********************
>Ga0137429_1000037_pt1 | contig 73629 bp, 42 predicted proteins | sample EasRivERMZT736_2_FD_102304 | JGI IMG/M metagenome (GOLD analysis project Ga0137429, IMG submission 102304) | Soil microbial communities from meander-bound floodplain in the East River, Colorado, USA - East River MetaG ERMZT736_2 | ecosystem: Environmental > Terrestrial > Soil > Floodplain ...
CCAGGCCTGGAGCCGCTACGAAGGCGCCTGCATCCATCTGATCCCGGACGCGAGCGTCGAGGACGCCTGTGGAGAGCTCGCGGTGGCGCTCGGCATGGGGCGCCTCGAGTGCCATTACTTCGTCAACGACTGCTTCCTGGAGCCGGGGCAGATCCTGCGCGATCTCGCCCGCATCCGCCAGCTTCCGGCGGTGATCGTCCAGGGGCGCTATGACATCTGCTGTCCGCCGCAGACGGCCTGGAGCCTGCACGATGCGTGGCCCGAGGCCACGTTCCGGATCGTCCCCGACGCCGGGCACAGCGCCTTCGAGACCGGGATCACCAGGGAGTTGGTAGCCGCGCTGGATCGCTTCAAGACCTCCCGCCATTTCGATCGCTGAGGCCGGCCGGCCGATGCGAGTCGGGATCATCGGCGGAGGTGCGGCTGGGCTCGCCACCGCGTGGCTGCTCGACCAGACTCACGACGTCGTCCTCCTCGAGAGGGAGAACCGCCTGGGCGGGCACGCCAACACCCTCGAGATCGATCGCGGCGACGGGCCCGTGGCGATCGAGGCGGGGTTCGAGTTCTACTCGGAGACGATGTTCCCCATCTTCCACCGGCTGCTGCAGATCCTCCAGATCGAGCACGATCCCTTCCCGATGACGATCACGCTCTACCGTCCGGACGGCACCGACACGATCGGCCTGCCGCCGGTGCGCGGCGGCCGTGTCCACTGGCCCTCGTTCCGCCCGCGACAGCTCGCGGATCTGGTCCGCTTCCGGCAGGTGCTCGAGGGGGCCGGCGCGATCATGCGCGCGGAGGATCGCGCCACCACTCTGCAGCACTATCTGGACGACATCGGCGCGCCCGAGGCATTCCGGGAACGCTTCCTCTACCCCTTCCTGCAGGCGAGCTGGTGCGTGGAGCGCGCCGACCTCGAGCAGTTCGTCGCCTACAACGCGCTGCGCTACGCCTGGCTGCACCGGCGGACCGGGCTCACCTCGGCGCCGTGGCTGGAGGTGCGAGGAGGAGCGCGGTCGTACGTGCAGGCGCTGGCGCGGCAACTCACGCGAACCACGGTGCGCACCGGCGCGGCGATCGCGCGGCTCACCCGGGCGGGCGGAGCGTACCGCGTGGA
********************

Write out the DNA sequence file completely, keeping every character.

>Ga0137429_1000037_pt1 | contig 73629 bp, 42 predicted proteins | sample EasRivERMZT736_2_FD_102304 | JGI IMG/M metagenome (GOLD analysis project Ga0137429, IMG submission 102304) | Soil microbial communities from meander-bound floodplain in the East River, Colorado, USA - East River MetaG ERMZT736_2 | ecosystem: Environmental > Terrestrial > Soil > Floodplain ...
CCAGGCCTGGAGCCGCTACGAAGGCGCCTGCATCCATCTGATCCCGGACGCGAGCGTCGAGGACGCCTGTGGAGAGCTCGCGGTGGCGCTCGGCATGGGGCGCCTCGAGTGCCATTACTTCGTCAACGACTGCTTCCTGGAGCCGGGGCAGATCCTGCGCGATCTCGCCCGCATCCGCCAGCTTCCGGCGGTGATCGTCCAGGGGCGCTATGACATCTGCTGTCCGCCGCAGACGGCCTGGAGCCTGCACGATGCGTGGCCCGAGGCCACGTTCCGGATCGTCCCCGACGCCGGGCACAGCGCCTTCGAGACCGGGATCACCAGGGAGTTGGTAGCCGCGCTGGATCGCTTCAAGACCTCCCGCCATTTCGATCGCTGAGGCCGGCCGGCCGATGCGAGTCGGGATCATCGGCGGAGGTGCGGCTGGGCTCGCCACCGCGTGGCTGCTCGACCAGACTCACGACGTCGTCCTCCTCGAGAGGGAGAACCGCCTGGGCGGGCACGCCAACACCCTCGAGATCGATCGCGGCGACGGGCCCGTGGCGATCGAGGCGGGGTTCGAGTTCTACTCGGAGACGATGTTCCCCATCTTCCACCGGCTGCTGCAGATCCTCCAGATCGAGCACGATCCCTTCCCGATGACGATCACGCTCTACCGTCCGGACGGCACCGACACGATCGGCCTGCCGCCGGTGCGCGGCGGCCGTGTCCACTGGCCCTCGTTCCGCCCGCGACAGCTCGCGGATCTGGTCCGCTTCCGGCAGGTGCTCGAGGGGGCCGGCGCGATCATGCGCGCGGAGGATCGCGCCACCACTCTGCAGCACTATCTGGACGACATCGGCGCGCCCGAGGCATTCCGGGAACGCTTCCTCTACCCCTTCCTGCAGGCGAGCTGGTGCGTGGAGCGCGCCGACCTCGAGCAGTTCGTCGCCTACAACGCGCTGCGCTACGCCTGGCTGCACCGGCGGACCGGGCTCACCTCGGCGCCGTGGCTGGAGGTGCGAGGAGGAGCGCGGTCGTACGTGCAGGCGCTGGCGCGGCAACTCACGCGAACCACGGTGCGCACCGGCGCGGCGATCGCGCGGCTCACCCGGGCGGGCGGAGCGTACCGCGTGGA